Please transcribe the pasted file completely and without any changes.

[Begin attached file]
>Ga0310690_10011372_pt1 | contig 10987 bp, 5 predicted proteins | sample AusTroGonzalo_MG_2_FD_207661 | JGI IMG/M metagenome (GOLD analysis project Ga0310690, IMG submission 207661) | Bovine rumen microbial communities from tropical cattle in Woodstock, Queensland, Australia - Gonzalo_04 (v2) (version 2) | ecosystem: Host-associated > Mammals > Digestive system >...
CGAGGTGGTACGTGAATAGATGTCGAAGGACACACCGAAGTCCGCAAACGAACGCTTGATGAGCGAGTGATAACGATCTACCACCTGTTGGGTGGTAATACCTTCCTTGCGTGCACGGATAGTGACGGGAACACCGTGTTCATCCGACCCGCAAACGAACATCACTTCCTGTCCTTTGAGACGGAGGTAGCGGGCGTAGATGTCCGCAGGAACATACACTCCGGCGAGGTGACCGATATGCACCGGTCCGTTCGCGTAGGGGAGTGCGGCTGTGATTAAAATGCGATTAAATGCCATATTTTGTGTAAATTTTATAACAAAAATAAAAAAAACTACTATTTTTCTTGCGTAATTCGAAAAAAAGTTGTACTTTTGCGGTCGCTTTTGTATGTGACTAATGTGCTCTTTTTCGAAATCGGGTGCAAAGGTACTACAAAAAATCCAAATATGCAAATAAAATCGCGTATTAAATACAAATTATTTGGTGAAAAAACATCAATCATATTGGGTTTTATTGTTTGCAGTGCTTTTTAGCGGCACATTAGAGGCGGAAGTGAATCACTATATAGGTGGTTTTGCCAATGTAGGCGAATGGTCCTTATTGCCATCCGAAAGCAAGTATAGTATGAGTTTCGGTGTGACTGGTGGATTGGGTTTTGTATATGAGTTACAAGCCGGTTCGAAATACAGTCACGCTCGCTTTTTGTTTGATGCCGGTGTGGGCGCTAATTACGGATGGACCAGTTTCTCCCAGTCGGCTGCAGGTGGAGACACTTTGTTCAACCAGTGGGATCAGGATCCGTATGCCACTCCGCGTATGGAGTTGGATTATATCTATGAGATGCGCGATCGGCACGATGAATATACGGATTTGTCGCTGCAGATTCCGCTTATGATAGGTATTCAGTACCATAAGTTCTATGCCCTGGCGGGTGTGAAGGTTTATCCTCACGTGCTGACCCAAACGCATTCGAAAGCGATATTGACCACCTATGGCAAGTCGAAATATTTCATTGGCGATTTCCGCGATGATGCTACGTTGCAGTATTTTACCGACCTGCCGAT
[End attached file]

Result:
>Ga0310690_10011372_pt1 | contig 10987 bp, 5 predicted proteins | sample AusTroGonzalo_MG_2_FD_207661 | JGI IMG/M metagenome (GOLD analysis project Ga0310690, IMG submission 207661) | Bovine rumen microbial communities from tropical cattle in Woodstock, Queensland, Australia - Gonzalo_04 (v2) (version 2) | ecosystem: Host-associated > Mammals > Digestive system >...
CGAGGTGGTACGTGAATAGATGTCGAAGGACACACCGAAGTCCGCAAACGAACGCTTGATGAGCGAGTGATAACGATCTACCACCTGTTGGGTGGTAATACCTTCCTTGCGTGCACGGATAGTGACGGGAACACCGTGTTCATCCGACCCGCAAACGAACATCACTTCCTGTCCTTTGAGACGGAGGTAGCGGGCGTAGATGTCCGCAGGAACATACACTCCGGCGAGGTGACCGATATGCACCGGTCCGTTCGCGTAGGGGAGTGCGGCTGTGATTAAAATGCGATTAAATGCCATATTTTGTGTAAATTTTATAACAAAAATAAAAAAAACTACTATTTTTCTTGCGTAATTCGAAAAAAAGTTGTACTTTTGCGGTCGCTTTTGTATGTGACTAATGTGCTCTTTTTCGAAATCGGGTGCAAAGGTACTACAAAAAATCCAAATATGCAAATAAAATCGCGTATTAAATACAAATTATTTGGTGAAAAAACATCAATCATATTGGGTTTTATTGTTTGCAGTGCTTTTTAGCGGCACATTAGAGGCGGAAGTGAATCACTATATAGGTGGTTTTGCCAATGTAGGCGAATGGTCCTTATTGCCATCCGAAAGCAAGTATAGTATGAGTTTCGGTGTGACTGGTGGATTGGGTTTTGTATATGAGTTACAAGCCGGTTCGAAATACAGTCACGCTCGCTTTTTGTTTGATGCCGGTGTGGGCGCTAATTACGGATGGACCAGTTTCTCCCAGTCGGCTGCAGGTGGAGACACTTTGTTCAACCAGTGGGATCAGGATCCGTATGCCACTCCGCGTATGGAGTTGGATTATATCTATGAGATGCGCGATCGGCACGATGAATATACGGATTTGTCGCTGCAGATTCCGCTTATGATAGGTATTCAGTACCATAAGTTCTATGCCCTGGCGGGTGTGAAGGTTTATCCTCACGTGCTGACCCAAACGCATTCGAAAGCGATATTGACCACCTATGGCAAGTCGAAATATTTCATTGGCGATTTCCGCGATGATGCTACGTTGCAGTATTTTACCGACCTGCCGAT